In addition, a lot of users have realised that they can get round these restrictions by going on the internet or travelling to Europe, because in many European countries the drug is available at cost. Remarkably, the NHS is paying some £9 per tablet, whereas in Germany it is available for 25p. People who have become aware of that can order it on the internet or go to Italy, Germany or Greece, where the drug is freely available. We are dealing with a combination of a postcode lottery, some well-off people able to pay the full market cost, and others who are using the drug unsupervised through internet purchases.
I shall round off what I want to say by posing questions on a series of issues to the Minister, the first of which relates to the history. We have had 10 years of a scandal that may well have cost the taxpayer some £200 million in overcharging, so I want to ask him whether he has any plans to retrieve that money. I established through parliamentary questions that the Government have been active in the High Court in cases of this kind and have recovered money for the taxpayer in previous cases of seriously abusive charging by companies. Do the Government have any plans to do the same in this case?
Why did it never occur to anybody in the NHS over the past 10 years to bring in these drugs from overseas? They are produced in Europe at standard quality, so there is no problem. Why is that not NHS policy? Perhaps I can recall a former Member of the House who was recently remembered because of his infamous “rivers of blood” speech: Mr Enoch Powell, who was once a highly respected Secretary of State for Health. One thing that he did in his period in office was to help the NHS to overcome issues of scarcity and cost by bringing in imported drugs in situations of this kind. There is a long precedent and I cannot understand why that option was not used on this occasion.
My second concern relates to current supply. Why are the Government not using the powers recently acquired through Parliament—in the Health Service Medical Supplies (Costs) Act 2017—under which they can force companies to cut their costs? That appears not to have happened in this case, and I am intrigued to know why. Two other companies have been licensed to break the monopoly; are they now producing the drugs, and at European-level costs? Are those drugs being made available to the NHS so that the problem can be resolved?
Finally, on the availability of the drugs to patients, will the Government introduce revised guidance to help a much larger number of patients to obtain prescriptions through their GP, as they did before, rather than having to go to a hospital? It is often not possible to get a consultation and, even if there is one, a prescription is difficult to obtain. Will the Government therefore issue revised guidance to help the large number of people who currently do not have access to the drug?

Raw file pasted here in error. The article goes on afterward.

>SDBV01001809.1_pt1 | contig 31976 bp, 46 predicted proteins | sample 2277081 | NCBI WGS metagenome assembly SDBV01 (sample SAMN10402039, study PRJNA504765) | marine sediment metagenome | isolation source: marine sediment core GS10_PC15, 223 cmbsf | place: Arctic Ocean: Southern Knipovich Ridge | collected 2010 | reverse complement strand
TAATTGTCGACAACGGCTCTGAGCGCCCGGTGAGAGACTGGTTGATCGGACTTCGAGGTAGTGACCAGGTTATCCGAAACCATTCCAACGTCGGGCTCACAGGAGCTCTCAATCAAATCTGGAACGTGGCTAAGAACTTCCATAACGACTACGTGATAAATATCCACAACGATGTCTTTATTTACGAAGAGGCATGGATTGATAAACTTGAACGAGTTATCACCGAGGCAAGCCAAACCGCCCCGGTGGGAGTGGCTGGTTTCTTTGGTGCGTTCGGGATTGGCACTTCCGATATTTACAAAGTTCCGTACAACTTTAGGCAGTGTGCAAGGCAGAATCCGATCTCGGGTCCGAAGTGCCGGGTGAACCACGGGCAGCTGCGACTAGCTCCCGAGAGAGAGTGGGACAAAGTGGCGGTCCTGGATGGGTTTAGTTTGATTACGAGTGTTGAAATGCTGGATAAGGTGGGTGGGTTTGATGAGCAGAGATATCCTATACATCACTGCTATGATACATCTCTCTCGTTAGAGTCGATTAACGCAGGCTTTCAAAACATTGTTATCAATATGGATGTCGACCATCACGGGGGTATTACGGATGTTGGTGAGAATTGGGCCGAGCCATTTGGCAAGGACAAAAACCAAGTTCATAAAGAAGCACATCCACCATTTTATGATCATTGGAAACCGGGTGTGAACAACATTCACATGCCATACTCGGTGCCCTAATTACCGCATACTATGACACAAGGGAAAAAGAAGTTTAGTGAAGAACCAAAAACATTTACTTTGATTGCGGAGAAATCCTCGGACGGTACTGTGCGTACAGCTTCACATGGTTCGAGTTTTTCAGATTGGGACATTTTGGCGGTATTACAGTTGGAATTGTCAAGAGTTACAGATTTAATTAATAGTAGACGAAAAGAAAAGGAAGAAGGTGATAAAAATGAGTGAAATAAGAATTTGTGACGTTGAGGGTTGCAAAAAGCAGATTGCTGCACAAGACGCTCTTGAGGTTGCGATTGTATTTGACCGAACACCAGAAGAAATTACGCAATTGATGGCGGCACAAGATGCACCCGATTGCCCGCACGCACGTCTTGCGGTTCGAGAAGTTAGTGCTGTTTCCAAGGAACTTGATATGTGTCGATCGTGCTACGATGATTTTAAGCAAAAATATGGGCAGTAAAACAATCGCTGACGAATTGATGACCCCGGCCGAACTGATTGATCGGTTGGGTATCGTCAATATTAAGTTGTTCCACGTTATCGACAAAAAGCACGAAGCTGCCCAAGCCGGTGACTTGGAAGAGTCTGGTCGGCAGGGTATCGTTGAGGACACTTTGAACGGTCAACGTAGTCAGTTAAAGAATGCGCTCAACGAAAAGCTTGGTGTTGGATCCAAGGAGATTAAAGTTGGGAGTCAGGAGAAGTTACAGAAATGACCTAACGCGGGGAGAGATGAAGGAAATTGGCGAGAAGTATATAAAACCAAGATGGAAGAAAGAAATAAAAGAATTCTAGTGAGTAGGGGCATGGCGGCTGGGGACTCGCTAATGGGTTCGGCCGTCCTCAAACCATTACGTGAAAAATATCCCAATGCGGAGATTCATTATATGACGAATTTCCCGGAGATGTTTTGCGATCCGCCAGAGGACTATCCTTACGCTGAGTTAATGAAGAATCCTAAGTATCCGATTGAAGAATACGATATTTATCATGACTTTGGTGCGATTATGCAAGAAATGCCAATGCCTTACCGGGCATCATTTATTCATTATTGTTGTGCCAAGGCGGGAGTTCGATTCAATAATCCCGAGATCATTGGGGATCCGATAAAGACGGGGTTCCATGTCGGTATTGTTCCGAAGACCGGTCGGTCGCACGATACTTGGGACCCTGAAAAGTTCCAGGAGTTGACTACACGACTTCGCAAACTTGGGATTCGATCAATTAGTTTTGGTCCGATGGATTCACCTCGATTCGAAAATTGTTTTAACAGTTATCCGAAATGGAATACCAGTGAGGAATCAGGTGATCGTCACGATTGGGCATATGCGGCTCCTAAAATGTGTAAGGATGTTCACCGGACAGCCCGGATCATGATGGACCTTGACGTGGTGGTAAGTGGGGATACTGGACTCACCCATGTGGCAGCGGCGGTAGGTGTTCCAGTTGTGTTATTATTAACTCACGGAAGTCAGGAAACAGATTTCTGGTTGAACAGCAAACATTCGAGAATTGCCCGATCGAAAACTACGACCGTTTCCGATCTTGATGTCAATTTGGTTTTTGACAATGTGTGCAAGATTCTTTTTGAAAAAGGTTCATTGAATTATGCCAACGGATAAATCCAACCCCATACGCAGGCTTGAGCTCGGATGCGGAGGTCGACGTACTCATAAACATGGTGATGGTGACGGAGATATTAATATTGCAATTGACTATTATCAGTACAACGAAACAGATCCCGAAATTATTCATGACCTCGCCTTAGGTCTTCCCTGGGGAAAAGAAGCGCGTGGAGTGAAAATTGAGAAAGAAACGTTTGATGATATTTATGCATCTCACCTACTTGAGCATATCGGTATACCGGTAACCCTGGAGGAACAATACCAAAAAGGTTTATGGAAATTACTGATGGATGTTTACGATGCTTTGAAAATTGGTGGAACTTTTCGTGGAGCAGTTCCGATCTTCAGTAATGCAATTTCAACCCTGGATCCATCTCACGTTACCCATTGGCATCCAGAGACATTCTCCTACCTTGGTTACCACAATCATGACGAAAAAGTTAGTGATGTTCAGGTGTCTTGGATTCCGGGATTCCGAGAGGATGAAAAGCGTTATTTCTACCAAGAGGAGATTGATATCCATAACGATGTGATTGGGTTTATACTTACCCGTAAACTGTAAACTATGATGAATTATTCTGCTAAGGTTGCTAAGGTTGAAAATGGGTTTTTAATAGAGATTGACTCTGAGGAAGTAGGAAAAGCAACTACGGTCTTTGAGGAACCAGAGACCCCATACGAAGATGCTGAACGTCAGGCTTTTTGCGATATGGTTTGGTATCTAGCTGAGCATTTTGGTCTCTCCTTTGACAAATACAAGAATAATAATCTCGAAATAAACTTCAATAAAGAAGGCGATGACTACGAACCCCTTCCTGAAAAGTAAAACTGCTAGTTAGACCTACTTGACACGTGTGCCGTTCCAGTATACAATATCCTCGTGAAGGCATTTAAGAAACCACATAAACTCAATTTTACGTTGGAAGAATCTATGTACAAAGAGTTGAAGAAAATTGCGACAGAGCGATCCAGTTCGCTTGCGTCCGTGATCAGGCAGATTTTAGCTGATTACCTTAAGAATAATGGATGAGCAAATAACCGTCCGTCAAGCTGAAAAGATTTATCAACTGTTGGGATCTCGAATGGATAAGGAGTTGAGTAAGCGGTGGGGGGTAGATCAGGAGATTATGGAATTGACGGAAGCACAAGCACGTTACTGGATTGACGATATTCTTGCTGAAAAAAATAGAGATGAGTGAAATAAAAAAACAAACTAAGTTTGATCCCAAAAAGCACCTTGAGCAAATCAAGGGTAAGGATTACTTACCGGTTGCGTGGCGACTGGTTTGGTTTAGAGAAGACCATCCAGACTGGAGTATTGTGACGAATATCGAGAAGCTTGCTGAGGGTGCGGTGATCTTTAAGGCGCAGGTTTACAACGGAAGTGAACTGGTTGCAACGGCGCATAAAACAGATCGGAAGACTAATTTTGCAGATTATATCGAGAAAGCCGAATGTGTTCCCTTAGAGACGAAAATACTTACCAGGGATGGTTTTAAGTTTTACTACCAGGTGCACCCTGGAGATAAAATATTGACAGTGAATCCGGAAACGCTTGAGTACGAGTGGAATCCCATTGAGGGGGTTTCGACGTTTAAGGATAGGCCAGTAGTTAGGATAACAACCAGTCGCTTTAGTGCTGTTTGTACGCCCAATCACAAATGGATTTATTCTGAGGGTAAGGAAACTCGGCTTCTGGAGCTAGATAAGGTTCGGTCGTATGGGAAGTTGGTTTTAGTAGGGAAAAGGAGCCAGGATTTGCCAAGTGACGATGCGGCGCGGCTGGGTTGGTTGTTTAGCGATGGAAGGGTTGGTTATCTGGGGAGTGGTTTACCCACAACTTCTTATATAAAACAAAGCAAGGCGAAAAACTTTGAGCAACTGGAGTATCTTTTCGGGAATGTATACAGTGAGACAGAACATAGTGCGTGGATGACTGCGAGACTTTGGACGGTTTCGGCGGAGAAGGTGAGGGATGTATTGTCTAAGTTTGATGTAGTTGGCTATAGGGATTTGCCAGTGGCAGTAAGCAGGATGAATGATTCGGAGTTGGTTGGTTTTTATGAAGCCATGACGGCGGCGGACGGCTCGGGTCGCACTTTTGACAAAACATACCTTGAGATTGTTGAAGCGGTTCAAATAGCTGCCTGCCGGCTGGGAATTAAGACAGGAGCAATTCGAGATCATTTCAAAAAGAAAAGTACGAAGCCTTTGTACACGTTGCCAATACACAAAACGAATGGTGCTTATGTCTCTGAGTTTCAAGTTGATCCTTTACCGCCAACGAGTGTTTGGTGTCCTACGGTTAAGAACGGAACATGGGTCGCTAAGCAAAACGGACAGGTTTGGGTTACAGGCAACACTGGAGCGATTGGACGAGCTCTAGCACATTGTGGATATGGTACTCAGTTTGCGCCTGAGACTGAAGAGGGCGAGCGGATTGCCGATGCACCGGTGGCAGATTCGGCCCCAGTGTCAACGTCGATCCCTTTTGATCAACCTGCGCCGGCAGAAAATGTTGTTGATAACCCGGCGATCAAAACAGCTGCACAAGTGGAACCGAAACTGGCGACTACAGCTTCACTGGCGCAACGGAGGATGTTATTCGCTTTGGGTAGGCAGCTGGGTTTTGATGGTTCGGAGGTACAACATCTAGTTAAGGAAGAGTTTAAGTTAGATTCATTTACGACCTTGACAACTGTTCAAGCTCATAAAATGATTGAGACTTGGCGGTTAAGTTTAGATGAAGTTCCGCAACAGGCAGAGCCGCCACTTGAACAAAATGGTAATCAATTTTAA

I conclude by quoting Sir Anthony Toft, a former physician to Her Majesty the Queen who was for many years president of the British Thyroid Association. He summarises the case from the point of view of an experienced professional:
“Experience of managing more patients with thyroid disease than most over a period of some 40 years is being trumped by inflexible guidelines;
truly a remarkable state of affairs. Others hide behind guidelines to avoid the cost of prescribing liothyronine, which in the UK is exorbitantly priced by the sole supplier…when well-travelled patients can obtain supplies for a few euros in Italy and Greece and beyond.”
He strikes me as an authoritative and reliable source of advice. I do not know whether the Minister is aware, but
I thank Sir Vince Cable for giving us the opportunity to debate this issue. It is unusual for a party leader to lead an Adjournment debate; indeed, this is certainly a first for me. I just note that point. I pay tribute to him and Jim Shannon, who as always is in his place and intervened in the debate. They spoke passionately on behalf of their constituents affected by this condition.
Hypothyroidism—hypo is different from hyper, as the right hon. Gentleman rightly said—is a debilitating condition, caused by a deficiency of thyroid hormone that affects at least two in every 100 people. It is therefore not rare, and it can lead to depression, severe tiredness and weight gain, with all the associated health implications that we know about. The symptoms can affect every area of someone’s life, affecting their ability to work, to play a role in society and to lead any sort of full social and personal life.
It is important for people to have the drug that is most effective in treating their condition. Levothyroxine is beneficial for the majority of patients with the condition but does not treat the condition in all patients. For some, the alternative drug at the centre of the right hon. Gentleman’s opening remarks—liothyronine—better alleviates symptoms.
Let me say up front that, if people have a clinical need for a medicine, it is right that they get the most appropriate medicine for their condition. It is certainly not the Government’s intention to deny someone the correct treatment. Indeed, the basic principles of our national health service are based on the provision of the right care and treatment, free at the point of delivery, paid for by general taxation. That is correct and how it will remain.
Under their terms of service, GPs are allowed to prescribe any product, including any unlicensed product, that they consider to be a medicine necessary for the treatment of their patients under the NHS, subject to three provisos, the first of which is that the product is not included in what is commonly referred to in the NHS as the grey and black lists—the list of drugs which have national prescribing restrictions placed on them. The second proviso is that the local clinical commissioning group is prepared to fund the treatment. They are the commissioners of treatment, which the House decided through the Health and Social Care Act 2012, under the Government in which the right hon. Gentleman served. The third proviso is that the GP is prepared to provide a clinical justification to any challenges to their prescribing.